I wish I'd taken pictures of my last model train layout when it still existed _ I was very proud of it. Unfortunately, it took up lots of room and my partner thought it was better for us to have a spare bedroom.

I also just remembered I've also travelled on the Spanish high speed service from Sevilla to Madrid, but I can't remember it's name. Would it be Talgo?

I just imagine G. hurdling over the tracks and engines to reach the bed....

;)

yes - I think it is Talgo...

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I have "just" used the ICE (Inter City Express) so far. It is the best way to travel from Hamburg to Berlin. It just takes 1 1/2 hour from central station to central station. By car it takes 2-3 hours (depends on the traffic on the autobahn).

Wasn't there talk one time of a Maglev (magnetic levitating) line running between Hamburg and Berlin?

My one disappointment is when I was in Shanghai it was about a month too soon before it's airport to city Maglev line went into operation.

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Wasn't there talk one time of a Maglev (magnetic levitating) line running between Hamburg and Berlin?

My one disappointment is when I was in Shanghai it was about a month too soon before it's airport to city Maglev line went into operation.

It is called "TRANSRAPID" in Germany

strasse.jpg

Yes, that is true - the railway line between Hamburg and Berlin was really run-downed in the time of the German division (the line between Hamburg and Berlin was before the division the fastest line - there was even a special engine for it "The Flying Hamburger") -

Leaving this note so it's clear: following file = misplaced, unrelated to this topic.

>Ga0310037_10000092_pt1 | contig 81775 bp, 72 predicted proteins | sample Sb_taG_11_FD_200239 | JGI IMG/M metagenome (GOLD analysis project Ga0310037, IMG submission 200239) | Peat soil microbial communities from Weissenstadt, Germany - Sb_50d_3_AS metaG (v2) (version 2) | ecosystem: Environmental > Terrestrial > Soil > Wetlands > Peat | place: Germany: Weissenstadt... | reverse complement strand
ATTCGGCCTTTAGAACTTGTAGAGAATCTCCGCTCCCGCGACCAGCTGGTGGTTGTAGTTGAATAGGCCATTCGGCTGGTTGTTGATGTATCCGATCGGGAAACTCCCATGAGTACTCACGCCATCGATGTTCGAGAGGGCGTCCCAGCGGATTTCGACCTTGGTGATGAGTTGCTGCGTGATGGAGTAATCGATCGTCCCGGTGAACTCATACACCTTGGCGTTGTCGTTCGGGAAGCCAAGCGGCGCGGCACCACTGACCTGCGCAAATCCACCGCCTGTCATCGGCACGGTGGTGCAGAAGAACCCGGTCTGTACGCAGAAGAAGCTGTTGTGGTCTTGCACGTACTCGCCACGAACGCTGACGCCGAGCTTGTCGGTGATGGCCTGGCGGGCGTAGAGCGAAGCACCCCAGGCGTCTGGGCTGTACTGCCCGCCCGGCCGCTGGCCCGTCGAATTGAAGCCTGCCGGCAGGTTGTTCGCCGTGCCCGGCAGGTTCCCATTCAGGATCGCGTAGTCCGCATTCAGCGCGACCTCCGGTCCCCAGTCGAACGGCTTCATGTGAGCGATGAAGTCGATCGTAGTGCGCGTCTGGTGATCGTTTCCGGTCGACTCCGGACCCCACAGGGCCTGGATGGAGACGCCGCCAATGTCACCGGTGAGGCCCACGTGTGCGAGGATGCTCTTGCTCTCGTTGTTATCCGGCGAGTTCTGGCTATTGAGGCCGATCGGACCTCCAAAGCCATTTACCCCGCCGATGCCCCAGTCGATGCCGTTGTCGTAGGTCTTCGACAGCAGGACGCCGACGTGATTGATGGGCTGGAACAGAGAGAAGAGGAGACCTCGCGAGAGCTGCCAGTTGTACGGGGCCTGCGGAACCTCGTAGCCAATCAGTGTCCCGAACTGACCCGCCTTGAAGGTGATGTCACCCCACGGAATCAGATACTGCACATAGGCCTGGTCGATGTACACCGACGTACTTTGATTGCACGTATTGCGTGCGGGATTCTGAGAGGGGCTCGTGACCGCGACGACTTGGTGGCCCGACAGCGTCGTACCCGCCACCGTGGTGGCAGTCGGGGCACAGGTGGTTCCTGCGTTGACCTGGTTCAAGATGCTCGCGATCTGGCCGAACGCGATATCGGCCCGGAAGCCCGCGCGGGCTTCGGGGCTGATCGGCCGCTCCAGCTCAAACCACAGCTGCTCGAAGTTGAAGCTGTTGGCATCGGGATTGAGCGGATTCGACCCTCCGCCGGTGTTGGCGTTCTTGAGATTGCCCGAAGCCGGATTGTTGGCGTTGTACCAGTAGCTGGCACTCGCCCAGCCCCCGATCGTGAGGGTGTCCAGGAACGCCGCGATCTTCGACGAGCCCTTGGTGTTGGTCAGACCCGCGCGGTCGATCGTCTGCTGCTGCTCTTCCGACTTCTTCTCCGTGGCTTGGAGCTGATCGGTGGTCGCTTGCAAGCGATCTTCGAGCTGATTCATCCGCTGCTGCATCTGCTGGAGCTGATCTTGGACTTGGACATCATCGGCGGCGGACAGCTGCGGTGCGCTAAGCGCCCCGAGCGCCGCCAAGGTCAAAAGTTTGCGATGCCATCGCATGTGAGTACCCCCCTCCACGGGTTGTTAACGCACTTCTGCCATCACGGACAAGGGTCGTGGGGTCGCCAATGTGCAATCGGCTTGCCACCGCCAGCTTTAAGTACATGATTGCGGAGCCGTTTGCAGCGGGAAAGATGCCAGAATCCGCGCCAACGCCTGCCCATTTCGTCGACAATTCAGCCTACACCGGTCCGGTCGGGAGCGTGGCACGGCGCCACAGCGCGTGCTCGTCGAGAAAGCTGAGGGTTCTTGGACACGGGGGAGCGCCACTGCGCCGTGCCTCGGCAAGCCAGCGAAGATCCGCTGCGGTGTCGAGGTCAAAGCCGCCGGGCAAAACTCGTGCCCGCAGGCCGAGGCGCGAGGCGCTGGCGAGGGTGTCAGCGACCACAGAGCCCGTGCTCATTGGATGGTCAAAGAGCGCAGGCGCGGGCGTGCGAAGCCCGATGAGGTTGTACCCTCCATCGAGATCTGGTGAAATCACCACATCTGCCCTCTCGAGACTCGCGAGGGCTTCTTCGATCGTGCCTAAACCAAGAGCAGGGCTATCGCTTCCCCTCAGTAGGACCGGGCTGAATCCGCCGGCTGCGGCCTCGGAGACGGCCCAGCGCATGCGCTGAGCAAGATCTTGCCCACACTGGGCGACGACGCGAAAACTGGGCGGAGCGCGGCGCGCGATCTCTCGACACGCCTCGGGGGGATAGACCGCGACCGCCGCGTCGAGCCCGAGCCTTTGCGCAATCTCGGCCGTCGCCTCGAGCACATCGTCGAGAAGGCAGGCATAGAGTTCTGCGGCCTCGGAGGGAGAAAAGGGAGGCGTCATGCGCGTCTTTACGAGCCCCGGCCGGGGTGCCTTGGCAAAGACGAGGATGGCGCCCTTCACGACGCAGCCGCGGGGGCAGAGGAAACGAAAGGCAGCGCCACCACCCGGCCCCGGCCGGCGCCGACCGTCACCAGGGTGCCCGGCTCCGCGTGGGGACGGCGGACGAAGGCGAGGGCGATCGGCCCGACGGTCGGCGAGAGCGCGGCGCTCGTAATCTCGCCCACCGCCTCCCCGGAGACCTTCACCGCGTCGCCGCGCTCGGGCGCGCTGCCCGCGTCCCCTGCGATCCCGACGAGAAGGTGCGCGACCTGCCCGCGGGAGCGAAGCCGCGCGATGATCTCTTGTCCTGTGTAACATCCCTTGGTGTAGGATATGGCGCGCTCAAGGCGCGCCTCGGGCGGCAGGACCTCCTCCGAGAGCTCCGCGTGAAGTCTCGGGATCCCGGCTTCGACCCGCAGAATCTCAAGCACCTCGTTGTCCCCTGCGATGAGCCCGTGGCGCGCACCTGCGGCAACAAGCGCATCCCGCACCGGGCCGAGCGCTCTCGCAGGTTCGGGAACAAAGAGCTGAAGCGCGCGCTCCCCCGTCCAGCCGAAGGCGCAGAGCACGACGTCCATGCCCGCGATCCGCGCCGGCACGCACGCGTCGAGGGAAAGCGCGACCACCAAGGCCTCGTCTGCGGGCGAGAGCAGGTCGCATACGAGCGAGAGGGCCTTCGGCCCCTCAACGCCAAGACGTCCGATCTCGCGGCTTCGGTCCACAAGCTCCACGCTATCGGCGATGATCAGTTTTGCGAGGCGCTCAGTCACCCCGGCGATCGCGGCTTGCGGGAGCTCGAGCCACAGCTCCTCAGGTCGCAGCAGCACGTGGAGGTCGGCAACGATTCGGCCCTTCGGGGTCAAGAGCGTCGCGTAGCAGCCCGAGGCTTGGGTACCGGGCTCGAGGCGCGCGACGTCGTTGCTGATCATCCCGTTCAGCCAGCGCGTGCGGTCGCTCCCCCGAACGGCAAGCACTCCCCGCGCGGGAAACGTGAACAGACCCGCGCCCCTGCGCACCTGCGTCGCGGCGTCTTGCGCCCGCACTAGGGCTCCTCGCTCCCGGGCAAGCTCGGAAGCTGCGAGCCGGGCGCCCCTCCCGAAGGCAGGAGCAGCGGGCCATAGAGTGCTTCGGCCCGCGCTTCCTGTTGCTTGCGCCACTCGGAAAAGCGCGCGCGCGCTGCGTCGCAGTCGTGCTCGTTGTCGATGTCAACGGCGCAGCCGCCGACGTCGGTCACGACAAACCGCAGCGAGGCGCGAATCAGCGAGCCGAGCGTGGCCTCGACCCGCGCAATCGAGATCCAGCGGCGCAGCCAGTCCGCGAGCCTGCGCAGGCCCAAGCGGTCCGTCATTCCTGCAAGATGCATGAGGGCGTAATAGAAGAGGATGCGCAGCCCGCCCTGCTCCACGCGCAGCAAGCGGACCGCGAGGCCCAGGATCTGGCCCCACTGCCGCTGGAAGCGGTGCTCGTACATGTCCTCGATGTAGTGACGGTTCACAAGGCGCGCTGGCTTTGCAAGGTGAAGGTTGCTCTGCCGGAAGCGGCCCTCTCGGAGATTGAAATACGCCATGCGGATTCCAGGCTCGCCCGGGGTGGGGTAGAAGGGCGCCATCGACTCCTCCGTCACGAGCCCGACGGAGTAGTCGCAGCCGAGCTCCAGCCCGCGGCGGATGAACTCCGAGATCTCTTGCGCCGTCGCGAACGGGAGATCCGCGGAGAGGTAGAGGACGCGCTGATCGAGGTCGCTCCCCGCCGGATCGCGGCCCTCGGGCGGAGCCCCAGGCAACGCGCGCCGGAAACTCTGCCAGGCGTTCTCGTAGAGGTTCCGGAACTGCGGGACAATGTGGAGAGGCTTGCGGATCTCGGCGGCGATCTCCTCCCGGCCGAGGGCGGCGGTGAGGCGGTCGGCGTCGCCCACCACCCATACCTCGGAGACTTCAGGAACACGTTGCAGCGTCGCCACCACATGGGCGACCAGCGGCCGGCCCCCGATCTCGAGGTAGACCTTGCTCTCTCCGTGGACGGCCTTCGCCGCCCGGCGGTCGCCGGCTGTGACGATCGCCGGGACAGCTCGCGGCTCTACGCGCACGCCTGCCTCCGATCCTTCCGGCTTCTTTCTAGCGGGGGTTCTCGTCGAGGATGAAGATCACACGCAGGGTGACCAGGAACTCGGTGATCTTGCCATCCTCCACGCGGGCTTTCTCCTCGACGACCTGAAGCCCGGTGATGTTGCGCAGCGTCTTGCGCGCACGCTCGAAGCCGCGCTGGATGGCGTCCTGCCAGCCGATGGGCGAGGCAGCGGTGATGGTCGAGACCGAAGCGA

VT877.jpg

The Flying Hamburger

After reunification it was thought about to build a Transrapid line between the two cities instead to rebuild the railway line - but they said that it would become to expensive (what I do not believe) and to unhandy to support another transport system.

Siemens built the line in China - and I think that is a huge mistake...

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I wish I'd taken pictures of my last model train layout when it still existed _ I was very proud of it. Unfortunately, it took up lots of room and my partner thought it was better for us to have a spare bedroom.

I also just remembered I've also travelled on the Spanish high speed service from Sevilla to Madrid, but I can't remember it's name. Would it be Talgo?

no,is AVE (Alta Velocidad Española) the service Madrid-Sevilla exists since 1992,and after: Madrid-Toledo,Madrid-Zaragoza-Lleida,in works: Lleida-Tarragona-Barcelona-France,Madrid-Valladolid,Córdoba-Málaga,Madrid-Valencia and others in projects. the speed is 350 km/h

the Talgo (Tren Articulado Ligero Goicoechea Oriol) is a very old train (1942),very famous in Spain ,original for a design of articulated railway passenger cars in which the wheels are mounted in pairs, but not joined by an axle, being between rather than underneath the individual coaches. Another feature of the design is the suspension, which allows the vehicle to passively tilt into curves, aiding passenger comfort.Talgo trains fitted with variable gauge axles can change rail gauge - for instance at the Spanish/French border.

The Amtrak Cascades (Vancouver-Eugene,Oregon) is produced for Talgo,others trains in Europe too.

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no,is AVE (Alta Velocidad Española) the service Madrid-Sevilla exists since 1992,and after: Madrid-Toledo,Madrid-Zaragoza-Lleida,in works: Lleida-Tarragona-Barcelona-France,Madrid-Valladolid,Córdoba-Málaga,Madrid-Valencia and others in projects. the speed is 350 km/h